The Physiology of Altitude Training—an Animated Guide

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Oxygen deprivation is a (legal) performance-enhancing strategy for some Olympians and other endurance athletes. Here, the YouTube series ASAP Science explains how it works in a simple two-minute video, The Olympic Altitude Advantage. Mitchell Moffit and Gregory Brown, the creators of the series, talk about the project in an interview below. 

The Atlantic: What inspired you to start this series?

Mitchell Moffit and Gregory Brown: We both went to the University of Guelph in Ontario, Canada, and did our Bachelors in Biological Science. Greg is now a high school teacher in Biology, Chemistry and Art, while I currently work in production for film and music. We both have an absolute passion for science and art, and saw YouTube as the perfect medium for sharing this with other people. Our main goal was to use the neatest bits of science, shown in a visually stimulating way, to capture the attention of viewers (particularly the youth who identify with YouTube as a medium) and hopefully inspire them to a love of science as well.

What goes into making one of these videos?

The videos always start with a brainstorming session on which topic we think would be fun. Sometimes it’s a fact that we already knew and think will be interesting to others, sometimes we try to relate it to something current in the world, or sometimes it is a viewer or friends suggestion based on a question that they have been wondering. We generally sit down and do research together, and collect the most relevant and current sources (if necessary) and start to build a plan of which aspects are more important to describe, as well as most interesting for somebody watching. It’s a constant battle between the level of complexity and duration, but also making sure it flows and is captivating to viewers who may know nothing about the topic.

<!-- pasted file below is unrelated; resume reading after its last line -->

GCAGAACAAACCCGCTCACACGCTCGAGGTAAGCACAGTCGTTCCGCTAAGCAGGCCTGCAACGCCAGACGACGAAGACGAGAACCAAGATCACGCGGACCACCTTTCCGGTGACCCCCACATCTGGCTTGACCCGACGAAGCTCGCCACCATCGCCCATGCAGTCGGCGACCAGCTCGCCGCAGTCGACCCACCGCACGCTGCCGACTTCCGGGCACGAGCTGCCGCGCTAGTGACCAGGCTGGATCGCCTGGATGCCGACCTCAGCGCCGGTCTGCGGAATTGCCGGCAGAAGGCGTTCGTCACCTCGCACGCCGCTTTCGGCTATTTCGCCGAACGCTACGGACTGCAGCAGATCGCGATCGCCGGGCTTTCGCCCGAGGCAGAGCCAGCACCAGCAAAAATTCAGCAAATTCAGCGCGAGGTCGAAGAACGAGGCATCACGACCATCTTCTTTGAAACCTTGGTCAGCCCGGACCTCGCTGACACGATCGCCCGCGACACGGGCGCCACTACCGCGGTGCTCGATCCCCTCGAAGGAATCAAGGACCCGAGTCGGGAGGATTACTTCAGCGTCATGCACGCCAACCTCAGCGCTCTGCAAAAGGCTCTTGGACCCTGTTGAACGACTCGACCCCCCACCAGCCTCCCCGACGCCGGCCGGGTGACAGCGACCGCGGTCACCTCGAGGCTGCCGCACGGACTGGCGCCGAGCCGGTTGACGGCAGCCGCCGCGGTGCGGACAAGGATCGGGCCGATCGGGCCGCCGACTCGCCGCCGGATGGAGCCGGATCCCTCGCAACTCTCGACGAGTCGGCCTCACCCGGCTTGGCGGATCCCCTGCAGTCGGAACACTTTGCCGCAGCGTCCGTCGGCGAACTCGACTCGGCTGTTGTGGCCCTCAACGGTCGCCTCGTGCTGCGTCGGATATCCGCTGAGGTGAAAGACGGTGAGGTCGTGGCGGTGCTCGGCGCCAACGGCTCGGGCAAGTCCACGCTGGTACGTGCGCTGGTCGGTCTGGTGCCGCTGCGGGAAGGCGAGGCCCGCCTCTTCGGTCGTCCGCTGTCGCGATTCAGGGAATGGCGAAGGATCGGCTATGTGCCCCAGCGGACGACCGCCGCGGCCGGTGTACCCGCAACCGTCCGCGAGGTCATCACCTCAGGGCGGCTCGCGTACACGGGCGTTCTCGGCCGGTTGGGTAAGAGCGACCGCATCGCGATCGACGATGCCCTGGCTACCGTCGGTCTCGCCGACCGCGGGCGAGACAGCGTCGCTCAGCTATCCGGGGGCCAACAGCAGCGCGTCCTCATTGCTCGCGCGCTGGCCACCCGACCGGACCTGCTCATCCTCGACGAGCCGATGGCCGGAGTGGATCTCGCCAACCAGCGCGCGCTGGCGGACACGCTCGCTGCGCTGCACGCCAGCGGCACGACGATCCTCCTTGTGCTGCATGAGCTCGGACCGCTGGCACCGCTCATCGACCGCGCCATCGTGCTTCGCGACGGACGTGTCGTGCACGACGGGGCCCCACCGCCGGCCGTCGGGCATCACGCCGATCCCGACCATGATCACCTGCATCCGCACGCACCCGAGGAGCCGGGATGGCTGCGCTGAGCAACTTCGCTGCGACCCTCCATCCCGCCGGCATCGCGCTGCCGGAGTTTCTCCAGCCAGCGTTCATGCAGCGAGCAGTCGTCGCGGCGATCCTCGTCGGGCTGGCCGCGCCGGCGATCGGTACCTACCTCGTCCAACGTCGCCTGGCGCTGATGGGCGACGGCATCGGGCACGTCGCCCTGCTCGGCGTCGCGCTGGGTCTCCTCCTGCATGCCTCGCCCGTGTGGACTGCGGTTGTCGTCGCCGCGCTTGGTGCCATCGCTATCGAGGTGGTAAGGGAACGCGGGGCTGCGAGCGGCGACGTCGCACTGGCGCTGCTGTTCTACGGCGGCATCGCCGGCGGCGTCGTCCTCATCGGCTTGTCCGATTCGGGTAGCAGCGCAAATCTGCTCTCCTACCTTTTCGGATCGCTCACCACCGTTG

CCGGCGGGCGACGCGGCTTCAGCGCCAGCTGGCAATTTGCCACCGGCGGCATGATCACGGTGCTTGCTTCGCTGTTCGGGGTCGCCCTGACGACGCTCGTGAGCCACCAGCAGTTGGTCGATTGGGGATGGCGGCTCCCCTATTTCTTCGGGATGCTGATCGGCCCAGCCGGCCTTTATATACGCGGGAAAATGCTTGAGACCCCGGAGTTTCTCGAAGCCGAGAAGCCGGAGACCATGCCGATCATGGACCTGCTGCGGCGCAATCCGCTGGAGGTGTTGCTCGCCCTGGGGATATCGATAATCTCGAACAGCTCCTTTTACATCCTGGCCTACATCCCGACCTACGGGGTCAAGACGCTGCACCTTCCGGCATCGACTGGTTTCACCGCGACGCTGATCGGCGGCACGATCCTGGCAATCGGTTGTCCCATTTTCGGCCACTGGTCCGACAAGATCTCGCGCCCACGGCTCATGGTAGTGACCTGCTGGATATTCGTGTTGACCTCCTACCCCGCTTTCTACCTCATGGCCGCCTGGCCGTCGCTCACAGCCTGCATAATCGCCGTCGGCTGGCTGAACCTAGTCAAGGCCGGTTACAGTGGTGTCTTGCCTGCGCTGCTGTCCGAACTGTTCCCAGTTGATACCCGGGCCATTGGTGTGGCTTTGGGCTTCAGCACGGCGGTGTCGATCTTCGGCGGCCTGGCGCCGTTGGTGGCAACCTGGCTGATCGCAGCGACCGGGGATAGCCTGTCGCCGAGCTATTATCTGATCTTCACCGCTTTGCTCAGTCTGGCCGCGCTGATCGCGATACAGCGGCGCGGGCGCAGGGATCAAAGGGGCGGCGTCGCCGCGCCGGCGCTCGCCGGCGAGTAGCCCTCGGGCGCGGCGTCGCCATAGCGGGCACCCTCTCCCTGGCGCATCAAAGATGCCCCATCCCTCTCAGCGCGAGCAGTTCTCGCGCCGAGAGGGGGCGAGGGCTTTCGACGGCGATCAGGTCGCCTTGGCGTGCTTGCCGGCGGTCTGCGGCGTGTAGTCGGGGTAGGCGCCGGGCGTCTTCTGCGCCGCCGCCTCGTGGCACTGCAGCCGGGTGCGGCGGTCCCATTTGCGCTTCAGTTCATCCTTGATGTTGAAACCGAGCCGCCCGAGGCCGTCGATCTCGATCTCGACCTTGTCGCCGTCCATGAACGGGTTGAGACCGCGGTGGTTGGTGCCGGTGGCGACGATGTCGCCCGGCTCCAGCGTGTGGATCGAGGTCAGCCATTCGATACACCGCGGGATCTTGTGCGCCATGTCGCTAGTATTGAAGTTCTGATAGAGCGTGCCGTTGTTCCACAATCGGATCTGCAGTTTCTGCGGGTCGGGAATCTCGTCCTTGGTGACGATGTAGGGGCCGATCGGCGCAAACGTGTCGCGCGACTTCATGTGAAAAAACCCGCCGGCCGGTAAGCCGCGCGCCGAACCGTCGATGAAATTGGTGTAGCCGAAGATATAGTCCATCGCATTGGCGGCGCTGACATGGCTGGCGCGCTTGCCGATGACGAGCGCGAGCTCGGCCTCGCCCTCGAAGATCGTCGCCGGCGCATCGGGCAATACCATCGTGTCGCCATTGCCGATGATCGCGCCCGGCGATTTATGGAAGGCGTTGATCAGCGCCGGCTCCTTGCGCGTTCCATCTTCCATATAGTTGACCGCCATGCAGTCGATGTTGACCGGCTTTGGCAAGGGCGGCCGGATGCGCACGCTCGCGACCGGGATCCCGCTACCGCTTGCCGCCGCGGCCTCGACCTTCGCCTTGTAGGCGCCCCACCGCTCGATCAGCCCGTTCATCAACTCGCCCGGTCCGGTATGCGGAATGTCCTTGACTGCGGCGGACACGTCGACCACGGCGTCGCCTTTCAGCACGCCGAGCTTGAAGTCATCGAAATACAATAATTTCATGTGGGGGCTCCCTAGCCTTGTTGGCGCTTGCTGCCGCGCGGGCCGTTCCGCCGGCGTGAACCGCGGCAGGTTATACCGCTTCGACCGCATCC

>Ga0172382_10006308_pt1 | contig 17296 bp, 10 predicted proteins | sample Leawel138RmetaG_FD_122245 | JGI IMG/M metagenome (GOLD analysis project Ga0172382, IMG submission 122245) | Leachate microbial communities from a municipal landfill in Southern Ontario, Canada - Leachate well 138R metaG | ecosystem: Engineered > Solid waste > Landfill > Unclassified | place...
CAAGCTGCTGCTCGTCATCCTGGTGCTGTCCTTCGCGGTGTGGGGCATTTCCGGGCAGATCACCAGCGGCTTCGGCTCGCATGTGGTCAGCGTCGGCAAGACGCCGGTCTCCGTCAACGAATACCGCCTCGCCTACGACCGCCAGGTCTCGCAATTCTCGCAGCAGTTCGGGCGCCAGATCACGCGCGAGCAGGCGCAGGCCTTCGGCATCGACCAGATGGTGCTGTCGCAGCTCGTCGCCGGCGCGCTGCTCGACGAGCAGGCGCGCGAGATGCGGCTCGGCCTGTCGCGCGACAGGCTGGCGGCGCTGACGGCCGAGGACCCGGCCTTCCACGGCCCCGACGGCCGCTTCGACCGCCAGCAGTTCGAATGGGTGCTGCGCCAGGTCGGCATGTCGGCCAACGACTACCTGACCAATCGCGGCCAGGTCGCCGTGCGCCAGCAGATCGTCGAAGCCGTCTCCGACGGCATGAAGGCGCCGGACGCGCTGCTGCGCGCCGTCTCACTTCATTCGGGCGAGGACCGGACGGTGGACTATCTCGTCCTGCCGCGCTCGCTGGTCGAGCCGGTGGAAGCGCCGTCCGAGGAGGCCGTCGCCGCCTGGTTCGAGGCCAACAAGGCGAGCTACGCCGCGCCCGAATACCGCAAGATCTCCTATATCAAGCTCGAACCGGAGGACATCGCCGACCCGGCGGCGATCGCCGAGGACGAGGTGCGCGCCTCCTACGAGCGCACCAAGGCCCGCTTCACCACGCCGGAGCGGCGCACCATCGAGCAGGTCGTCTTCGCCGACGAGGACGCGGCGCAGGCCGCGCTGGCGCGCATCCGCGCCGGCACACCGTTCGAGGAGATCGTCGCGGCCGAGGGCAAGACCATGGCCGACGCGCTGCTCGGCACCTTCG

After coming up with a script, it then goes into the pre-production and creative phase. We like to use interesting and unique objects and aspect in each video, while also keeping some familiar elements (certain drawings, style, etc.). But in general, the setup is quite simple – it’s just a whiteboard and markers, a few lights and a camera. As we go through the drawings, we often end up changing the script a bit to reflect how we can explain a particular concept better. It’s a really fun process determining which objects correlate to the descriptions, and how to keep the “scenes” moving and not stagnant while still making sense.

After filming we finalize the script and record the audio. Then, it’s as simple (or complicated) as editing all the clips together and having them match the timing of the script. Sometimes there are little animations included in the editing process as well.

After all is said and done, we then upload the video to YouTube and hope for the best!

What do you want viewers to take away from the series?